Understanding Flight / Edition 1by David Anderson, Scott Eberhardt, Scott Eberhardt
Pub. Date: 12/06/2000
Publisher: McGraw-Hill Companies, The
The simplest,most intuitive book on the toughest lessons of flightaddresses the science of flying in terms,explanations,and illustrations that make sense to those who most need to understand: those who fly. Debunks long-rooted misconceptions and offers a clear,minimal-math presentation that starts with how airplanes fly and goes on to clarify a diverse… See more details below
The simplest,most intuitive book on the toughest lessons of flightaddresses the science of flying in terms,explanations,and illustrations that make sense to those who most need to understand: those who fly. Debunks long-rooted misconceptions and offers a clear,minimal-math presentation that starts with how airplanes fly and goes on to clarify a diverse range of topics,such as design,propulsion,performance,high-speed flight,and flight testing. Not-to-be missed insights for pilots,instructors,flight students,aeronautical engineering students,and flight enthusiasts.
Get to the heart of how planes fly Never before has it been so easy to grasp how planes fly! Of keen importance to pilots,essential to engineers,and intriguing even to the earthbound,the principles of flight are often parroted but widely misunderstood. Now you can be among those who truly get it.
The simplest way to master an understanding of the science of flight.
This enlightening book helps you bypass common distortions,misconceptions,and half-truths and genuinely understand how aeronautics works.
This book gives you brain- and gut-level understanding of what gets you up there and keeps you up there!
*Explains flight in simple,intuitive terms
*Spares you misinformation and confusionthis book gets it right and tells it right
*100 high-impact illustrations show you lift,propulsion,and design at work
*Provides practical insights pilots can use for improved performance and safety
*Demonstrates the why's and how's of wing shape,plane construction,flight testing,and high-speed flight
*Written by pilots (one a physicist and the other a professor of aeronautics)
*Perfect forbeginning pilots
- McGraw-Hill Companies, The
- Publication date:
- Edition description:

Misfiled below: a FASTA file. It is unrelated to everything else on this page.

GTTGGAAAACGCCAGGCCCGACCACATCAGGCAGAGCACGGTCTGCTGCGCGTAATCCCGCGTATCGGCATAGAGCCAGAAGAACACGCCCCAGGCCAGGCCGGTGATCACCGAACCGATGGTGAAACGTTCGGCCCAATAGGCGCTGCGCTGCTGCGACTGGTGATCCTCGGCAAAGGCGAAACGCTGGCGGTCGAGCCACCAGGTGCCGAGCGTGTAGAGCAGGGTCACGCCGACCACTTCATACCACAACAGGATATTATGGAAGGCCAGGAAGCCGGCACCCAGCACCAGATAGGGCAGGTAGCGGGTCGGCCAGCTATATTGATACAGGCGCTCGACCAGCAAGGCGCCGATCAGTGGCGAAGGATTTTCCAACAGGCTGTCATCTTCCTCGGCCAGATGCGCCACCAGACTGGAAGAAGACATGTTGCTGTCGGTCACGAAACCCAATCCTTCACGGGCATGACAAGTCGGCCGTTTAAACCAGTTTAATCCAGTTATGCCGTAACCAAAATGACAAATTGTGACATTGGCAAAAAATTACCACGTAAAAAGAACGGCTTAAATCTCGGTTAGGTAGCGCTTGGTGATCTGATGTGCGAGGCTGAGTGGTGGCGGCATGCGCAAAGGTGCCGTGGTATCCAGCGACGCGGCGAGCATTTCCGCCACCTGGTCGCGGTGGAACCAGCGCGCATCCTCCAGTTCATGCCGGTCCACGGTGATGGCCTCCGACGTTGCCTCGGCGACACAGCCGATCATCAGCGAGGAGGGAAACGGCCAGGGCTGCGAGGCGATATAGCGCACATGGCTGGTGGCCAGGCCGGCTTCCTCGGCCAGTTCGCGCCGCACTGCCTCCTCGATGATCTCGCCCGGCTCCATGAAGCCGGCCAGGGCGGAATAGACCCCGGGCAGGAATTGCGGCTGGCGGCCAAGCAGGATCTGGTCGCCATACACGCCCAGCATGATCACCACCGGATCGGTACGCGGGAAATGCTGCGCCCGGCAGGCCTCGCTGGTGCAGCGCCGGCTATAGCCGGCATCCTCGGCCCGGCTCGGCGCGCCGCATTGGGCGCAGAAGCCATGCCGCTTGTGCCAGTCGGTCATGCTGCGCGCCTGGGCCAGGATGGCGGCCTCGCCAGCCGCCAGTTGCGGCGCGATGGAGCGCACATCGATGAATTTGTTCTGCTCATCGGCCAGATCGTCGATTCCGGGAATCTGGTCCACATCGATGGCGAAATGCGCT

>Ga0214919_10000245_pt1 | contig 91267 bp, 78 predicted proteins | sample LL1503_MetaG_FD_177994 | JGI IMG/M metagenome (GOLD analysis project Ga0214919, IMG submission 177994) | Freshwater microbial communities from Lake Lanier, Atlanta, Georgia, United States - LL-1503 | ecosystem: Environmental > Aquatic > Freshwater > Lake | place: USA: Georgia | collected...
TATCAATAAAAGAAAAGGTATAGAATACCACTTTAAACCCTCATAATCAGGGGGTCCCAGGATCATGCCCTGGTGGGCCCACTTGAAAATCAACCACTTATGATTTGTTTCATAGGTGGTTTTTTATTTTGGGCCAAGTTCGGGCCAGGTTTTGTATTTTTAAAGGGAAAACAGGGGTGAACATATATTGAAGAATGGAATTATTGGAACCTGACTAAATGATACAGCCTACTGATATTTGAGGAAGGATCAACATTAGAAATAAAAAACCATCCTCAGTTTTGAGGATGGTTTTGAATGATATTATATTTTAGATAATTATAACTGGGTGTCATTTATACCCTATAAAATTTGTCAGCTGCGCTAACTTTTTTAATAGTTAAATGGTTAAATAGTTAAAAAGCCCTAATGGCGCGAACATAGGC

- Older Edition
- Product dimensions:
- 7.30(w) x 9.10(h) x 0.59(d)
Table of Contents1. Introduction
2. How Airplanes Fly
4. Airplane Propulsion
5. High-Speed Flight
7. Flight Testing
8. The Rest of the Airplane
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I would like to say that this is the very first book on flight that I have read that not only made sense, but was written for the non-physicist to read. I enjoy books on how things work, but generally I quickly lose interest because the author spends much of his time working with formulas and mathematics that leave me in the dark. How refreshing! This book reads like a novel, yet leaves the reader with a good understanding of all aspects of flight. An excellent book!
Both authors are scientists and pilots and have teamed up to scientifically challenge some of our traditional explanations of flight found in ground school texts and popular books on airplanes and flying. In fact, the authors point out (and prove) some of the traditional explanations of the physics of flight are just plain wrong. Together these co-authors present an impressive combination of knowledge about airflows, physics, aeronautics, and piloting. The authors point out that the widely preached Bernoulli explanation of a wing creating lift, when applied to a Cessna 172 at gross weight, demands that the plane¿s airspeed must be over 400 mph to produce the necessary lifting at minimum flyable airspeed. Obviously, this is not reality. The Bernoulli description, we also learn, depends on the rule of equal transit times of the air over the wing and the air moving under the wing. So if it is not Bernoulli, what is keeping the airplane in the air? 'Newton!', the authors reply. Our intrepid authors make the argument that the airplane wing produces lift because it is literally reacting upward in response to the huge amounts of air being drawn across the top and diverted down behind the trailing edge of a wing. A must-read for every pilot is the book's description of the physics of flowing air bending around the a curved wing surface. We learn that it is the Coanda Effect, viscosity, and boundary layer that keep the air bent over the curvature of the wing. And without these phenomena flight is not possible. These explanations will lead us to answering such intriguing questions as how vortex generators work, why we can't hose the dust off our car, why golf balls are dimpled, why frost on airplane wings is a problem, and how baseball pitchers throw a curve ball. Understanding Flight makes a valuable contribution to the understanding of the physics of flight and is certain to provoke vigorous discussion in the aviation community. Some of the practical explanations in the book confirm what to pilots may have been only an intuitive suspicion. Both Anderson and Eberhardt are private pilots, which undoubtedly motivated them to keep focused on the simple highly useful physics of flight, carefully supported by flying experience and good empirical science. Highly recommended to any serious aviation enthusiast.